Lawmakers send bill blocking school COVID-19 vaccine mandates to governor

By: - June 29, 2021 12:55 am

Moderna COVID-19 vaccine. (Photo by Joe Raedle/Getty Images).

After midnight on the last legislative day before summer break, Republican lawmakers passed legislation blocking public schools and colleges from mandating vaccination against COVID-19.

The bill, if signed into law, would prohibit public schools and colleges from requiring vaccines that are available under emergency use authorization from the U.S. Food and Drug Administration. All three COVID-19 vaccines fall into this category.

It also forbids schools and colleges from requiring unvaccinated people to adhere to different protocols like masks or social distancing than vaccinated people.

Gov. Mike DeWine said through a spokesman last week he would veto a similar proposal as passed by the House.

Sen. Andrew Brenner, R-Powell, introduced the amendment Monday afternoon into a largely unrelated bill regarding education for children with parents in the military.

In a floor speech, he emphasized that most fatalities from COVID-19 occurred among the elderly. He also cited a study claiming there’s “no clear benefit” to vaccination when measured against the COVID-19 death rate. He said the decision is between students, their parents, and their physician.

“This is about personal rights, and it’s also about making sure our students are protected,” he said.

The study, published by a Switzerland-based medical journal that advertises its lighting-fast 13.6 day peer review process, claims that two people die for every three who are saved by vaccination. This is a far cry from scientific consensus around vaccine safety and the journal walked back its findings Monday, warning they are “incorrect and distorted.”

Study after study from the CDC and other public health agencies have documented a plummeting COVID-19 death rate among populations with robust vaccination coverage. The Associated Press reported last week that nearly all COVID-19 deaths in the U.S. are now occurring among unvaccinated people.

In a 1 a.m. press conference after the House floor session, House Speaker Bob Cupp, R-Lima, said immunizations are decisions for parents.

“I think there is a concern that there might be a movement toward requiring vaccination when it’s not really clear that that is necessary in order for those age groups to prevent the spread of disease,” he said.

Senate President Matt Huffman, R-Lima, said at a press conference earlier in the day that the legislation won’t undermine public confidence in vaccines. He said he didn’t want to see a “hodgepodge” of different decisions when school starts in the fall.

“At least one large, urban district indicated that all students will be required to have the COVID-19 vaccine,” he said. “It reminds people that the vaccine is still experimental and has not been approved like other vaccines.”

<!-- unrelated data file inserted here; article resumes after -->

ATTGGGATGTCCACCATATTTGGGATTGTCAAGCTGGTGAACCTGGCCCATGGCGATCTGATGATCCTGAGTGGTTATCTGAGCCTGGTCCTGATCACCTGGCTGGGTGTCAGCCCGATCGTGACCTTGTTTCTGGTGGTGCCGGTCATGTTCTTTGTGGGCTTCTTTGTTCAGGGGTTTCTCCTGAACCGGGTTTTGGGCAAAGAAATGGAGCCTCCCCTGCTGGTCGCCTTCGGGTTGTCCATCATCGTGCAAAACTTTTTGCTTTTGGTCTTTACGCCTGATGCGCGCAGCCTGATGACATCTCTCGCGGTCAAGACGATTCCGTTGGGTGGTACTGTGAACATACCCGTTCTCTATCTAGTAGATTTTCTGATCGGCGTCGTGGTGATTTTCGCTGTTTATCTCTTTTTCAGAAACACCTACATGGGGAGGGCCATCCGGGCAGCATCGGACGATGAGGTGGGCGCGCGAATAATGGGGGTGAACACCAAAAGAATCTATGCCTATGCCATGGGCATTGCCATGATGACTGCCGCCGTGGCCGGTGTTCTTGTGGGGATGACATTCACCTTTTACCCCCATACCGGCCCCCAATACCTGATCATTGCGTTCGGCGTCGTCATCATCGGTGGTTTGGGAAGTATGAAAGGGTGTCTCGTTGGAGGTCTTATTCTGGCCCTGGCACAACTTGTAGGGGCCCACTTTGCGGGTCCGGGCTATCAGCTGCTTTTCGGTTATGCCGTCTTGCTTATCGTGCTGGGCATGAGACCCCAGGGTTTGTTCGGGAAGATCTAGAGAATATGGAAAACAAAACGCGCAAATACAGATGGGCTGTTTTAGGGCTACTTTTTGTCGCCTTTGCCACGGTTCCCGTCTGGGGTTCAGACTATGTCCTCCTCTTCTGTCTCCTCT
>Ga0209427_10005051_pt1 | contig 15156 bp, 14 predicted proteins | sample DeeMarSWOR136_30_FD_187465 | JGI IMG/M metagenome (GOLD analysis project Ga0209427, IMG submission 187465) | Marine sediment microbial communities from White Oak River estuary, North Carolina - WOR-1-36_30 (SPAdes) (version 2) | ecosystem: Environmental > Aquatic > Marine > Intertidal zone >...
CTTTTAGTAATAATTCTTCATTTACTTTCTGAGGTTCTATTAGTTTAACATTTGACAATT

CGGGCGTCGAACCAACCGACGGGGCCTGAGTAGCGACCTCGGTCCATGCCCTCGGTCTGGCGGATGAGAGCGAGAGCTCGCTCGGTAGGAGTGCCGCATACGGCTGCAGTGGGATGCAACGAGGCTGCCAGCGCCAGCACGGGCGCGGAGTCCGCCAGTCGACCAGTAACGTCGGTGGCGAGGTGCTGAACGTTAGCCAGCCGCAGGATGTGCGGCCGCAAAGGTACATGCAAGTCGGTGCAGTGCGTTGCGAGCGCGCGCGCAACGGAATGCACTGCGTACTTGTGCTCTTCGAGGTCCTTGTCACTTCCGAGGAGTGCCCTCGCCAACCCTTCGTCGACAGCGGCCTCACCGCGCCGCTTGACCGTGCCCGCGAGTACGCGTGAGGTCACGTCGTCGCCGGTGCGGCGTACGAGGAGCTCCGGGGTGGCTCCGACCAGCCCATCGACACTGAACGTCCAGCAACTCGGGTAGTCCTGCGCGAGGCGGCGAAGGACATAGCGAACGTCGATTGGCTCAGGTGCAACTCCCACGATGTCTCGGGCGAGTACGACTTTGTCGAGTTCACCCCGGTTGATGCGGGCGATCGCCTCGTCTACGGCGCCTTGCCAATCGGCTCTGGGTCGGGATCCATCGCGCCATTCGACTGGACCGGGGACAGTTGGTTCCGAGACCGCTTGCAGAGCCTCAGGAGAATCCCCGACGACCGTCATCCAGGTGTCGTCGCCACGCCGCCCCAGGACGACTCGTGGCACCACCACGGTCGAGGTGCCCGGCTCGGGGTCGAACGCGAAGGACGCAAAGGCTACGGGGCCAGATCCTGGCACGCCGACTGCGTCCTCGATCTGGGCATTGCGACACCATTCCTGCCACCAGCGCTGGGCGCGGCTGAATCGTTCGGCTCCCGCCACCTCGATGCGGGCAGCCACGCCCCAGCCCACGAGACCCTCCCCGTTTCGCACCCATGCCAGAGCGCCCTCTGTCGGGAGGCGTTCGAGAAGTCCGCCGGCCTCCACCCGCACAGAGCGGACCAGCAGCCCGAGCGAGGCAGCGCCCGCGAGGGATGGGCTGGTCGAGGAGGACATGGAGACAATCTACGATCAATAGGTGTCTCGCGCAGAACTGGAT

COVID-19 vaccines are not ‘experimental.’ To obtain emergency use authorization, manufacturers had to offer to regulators in the U.S. Food and Drug Administration clinical trial data from tens of thousands of recipients on safety and efficacy of the vaccines when measured against a control group. They are also under ongoing safety monitoring from the FDA and CDC.

The Cincinnati Enquirer reported that Cincinnati Public Schools is considering requiring COVID-19 vaccination for students this fall.

The amendment passed over the objections of Democrats, who argued the amendment leaves private schools able to require vaccination as they wish, unlike public schools.

Rep. Allison Russo, D-Upper Arlington, described the amendment as an “attack on our vaccination efforts here in Ohio.” She said the legislation undermines faith in vaccination efforts.

After the vote, the Ohio Advocates for Medical Freedom, an anti-vaccination advocacy group, called the vote a “small and temporary win” but doubled down on its support for a broader, more controversial anti-vaccination bill, House Bill 248.

Ohio public schools and colleges have for decades required students to be vaccinated (or in some cases, naturally immune after infection) against a spread of infectious diseases. However, state law requires them to recognize, along with medical exemptions, religious or philosophical exemptions.

The Senate’s version differs from what the House passed last week as it specifies the legislation does not apply to hospitals or health care facilities operated by universities. A DeWine spokesman said last week the governor would veto the House’s idea.

“The governor has made clear his position on bills that discourage vaccination or would affect the right of an employer to keep their employees and customers safe and healthy,” he said.

This article was updated with information from Sen. Andrew Brenner. 



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Jake Zuckerman
Jake Zuckerman

Jake Zuckerman is a statehouse reporter. He spent three years chronicling the West Virginia Legislature for The Charleston Gazette-Mail after covering cops and courts for The Northern Virginia Daily.